By Amanda Mitchell, AFC® Candidate
The phrase “keeping up with the Joneses” is a familiar idiom that refers to the need we feel to compare the things we have with what others have. This money mindset can be particularly costly for two reasons:
- What the “Joneses” have is constantly changing.
- It is driven by our emotions.
This can be a tough money mindset to overcome because it requires us to confront emotions. Here’s where to start:
Understand Why We Feel We Need Things
Many different theories of psychology try to explain why we do the things that we do. One theory that I feel really encompasses financial psychology is Maslow’s Hierarchy of Needs. Maslow’s theory focuses on humans being “creatures of need. Once a “lower-level” need is satisfied, another set of needs appears. This theory is particularly useful when thinking about why we spend money on the things we do because it points out that there is an emotional component. It can help us pinpoint what psychological need we are trying to satisfy to make better decisions. If you are constantly a victim to “keeping up with the Joneses,” you may want to take a deeper look at why. Could it be that you crave belonging? Could it be that you want the respect of others? Is it a status thing? All of these are normal feelings. Being able to understand what drives you can help you avoid pitfalls.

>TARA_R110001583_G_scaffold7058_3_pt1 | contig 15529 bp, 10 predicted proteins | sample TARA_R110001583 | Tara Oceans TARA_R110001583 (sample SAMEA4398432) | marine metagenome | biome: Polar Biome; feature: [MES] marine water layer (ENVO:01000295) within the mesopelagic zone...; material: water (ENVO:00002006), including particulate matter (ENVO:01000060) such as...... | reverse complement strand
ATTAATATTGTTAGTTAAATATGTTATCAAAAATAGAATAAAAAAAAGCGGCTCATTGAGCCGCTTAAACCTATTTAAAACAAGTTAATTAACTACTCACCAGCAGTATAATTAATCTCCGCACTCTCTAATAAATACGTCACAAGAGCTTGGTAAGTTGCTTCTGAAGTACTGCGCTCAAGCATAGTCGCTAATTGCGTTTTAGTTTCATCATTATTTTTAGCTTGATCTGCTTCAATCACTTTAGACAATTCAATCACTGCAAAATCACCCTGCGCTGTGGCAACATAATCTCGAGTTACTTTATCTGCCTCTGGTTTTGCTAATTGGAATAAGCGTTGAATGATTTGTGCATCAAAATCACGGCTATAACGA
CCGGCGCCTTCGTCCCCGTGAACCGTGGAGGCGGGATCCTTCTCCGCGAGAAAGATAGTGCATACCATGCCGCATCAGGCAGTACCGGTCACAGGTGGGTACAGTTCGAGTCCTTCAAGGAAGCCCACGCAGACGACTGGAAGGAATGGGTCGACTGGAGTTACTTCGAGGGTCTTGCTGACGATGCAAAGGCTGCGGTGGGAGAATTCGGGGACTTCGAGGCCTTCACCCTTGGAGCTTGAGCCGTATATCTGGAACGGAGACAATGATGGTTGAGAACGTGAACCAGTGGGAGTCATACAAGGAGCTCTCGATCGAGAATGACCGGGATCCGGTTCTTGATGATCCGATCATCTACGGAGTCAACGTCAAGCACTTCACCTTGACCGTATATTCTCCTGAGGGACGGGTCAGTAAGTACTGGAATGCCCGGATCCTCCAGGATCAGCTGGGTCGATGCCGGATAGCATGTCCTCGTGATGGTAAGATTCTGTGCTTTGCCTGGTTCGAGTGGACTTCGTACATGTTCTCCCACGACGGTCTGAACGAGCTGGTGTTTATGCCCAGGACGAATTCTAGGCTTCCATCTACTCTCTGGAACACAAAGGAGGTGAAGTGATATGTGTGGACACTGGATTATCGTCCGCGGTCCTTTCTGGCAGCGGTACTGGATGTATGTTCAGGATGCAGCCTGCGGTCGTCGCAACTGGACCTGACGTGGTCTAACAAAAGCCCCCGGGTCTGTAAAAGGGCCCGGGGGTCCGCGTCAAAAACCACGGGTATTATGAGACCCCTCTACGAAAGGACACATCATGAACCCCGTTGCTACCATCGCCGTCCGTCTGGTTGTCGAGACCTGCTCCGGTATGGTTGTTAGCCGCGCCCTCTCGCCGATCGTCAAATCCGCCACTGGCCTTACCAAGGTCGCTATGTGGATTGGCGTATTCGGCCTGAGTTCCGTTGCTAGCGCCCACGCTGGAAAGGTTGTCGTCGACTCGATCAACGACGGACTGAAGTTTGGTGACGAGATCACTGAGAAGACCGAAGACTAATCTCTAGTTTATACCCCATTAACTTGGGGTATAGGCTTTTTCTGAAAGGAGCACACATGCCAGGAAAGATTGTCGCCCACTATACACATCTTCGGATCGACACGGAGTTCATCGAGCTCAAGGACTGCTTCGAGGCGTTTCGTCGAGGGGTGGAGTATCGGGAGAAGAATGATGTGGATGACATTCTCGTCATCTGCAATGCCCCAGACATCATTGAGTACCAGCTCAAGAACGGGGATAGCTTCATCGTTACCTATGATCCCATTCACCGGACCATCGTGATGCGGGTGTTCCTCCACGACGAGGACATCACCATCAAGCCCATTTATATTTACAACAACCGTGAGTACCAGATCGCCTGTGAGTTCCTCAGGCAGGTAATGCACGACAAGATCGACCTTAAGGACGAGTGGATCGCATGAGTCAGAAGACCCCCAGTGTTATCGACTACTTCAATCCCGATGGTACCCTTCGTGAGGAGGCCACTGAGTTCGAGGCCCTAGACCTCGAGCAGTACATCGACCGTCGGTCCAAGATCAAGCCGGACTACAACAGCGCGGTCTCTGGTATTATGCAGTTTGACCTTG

Ways to Overcome This Mindset
- Practice Gratitude. Start a gratitude journal. Each day write one thing you are grateful for. Make it a habit of appreciating what you have now. The longing for more will begin to fade.
- Set financial goals. Give yourself something to be proud of. Accomplishing our goals financial goals, no matter how small, feels good. It can help to give you something to be proud of and foster a feeling that we are doing what is best for us right now.
- Do your best not to compare. Comparison is the thief of joy. Your journey is unique. You face different challenges than others. Focus on where you are and how far you have come. Focus on you.
- Consult with a professional. Overcoming a money mindset that has deep emotional ties can be particularly difficult. Just know that you are not alone. Everyone has emotional connections with their money. It’s normal. What is most important is your commitment to moving forward and getting the resources you need to help you. Discuss your situation with a financial counselor or behavior health professional. They can help you see where your emotions come into play and how to overcome them to help you make better financial decisions or refer you to the resources you need. You can contact your installation’s community service office to speak with a financial counselor or make an appointment with your local behavioral health office.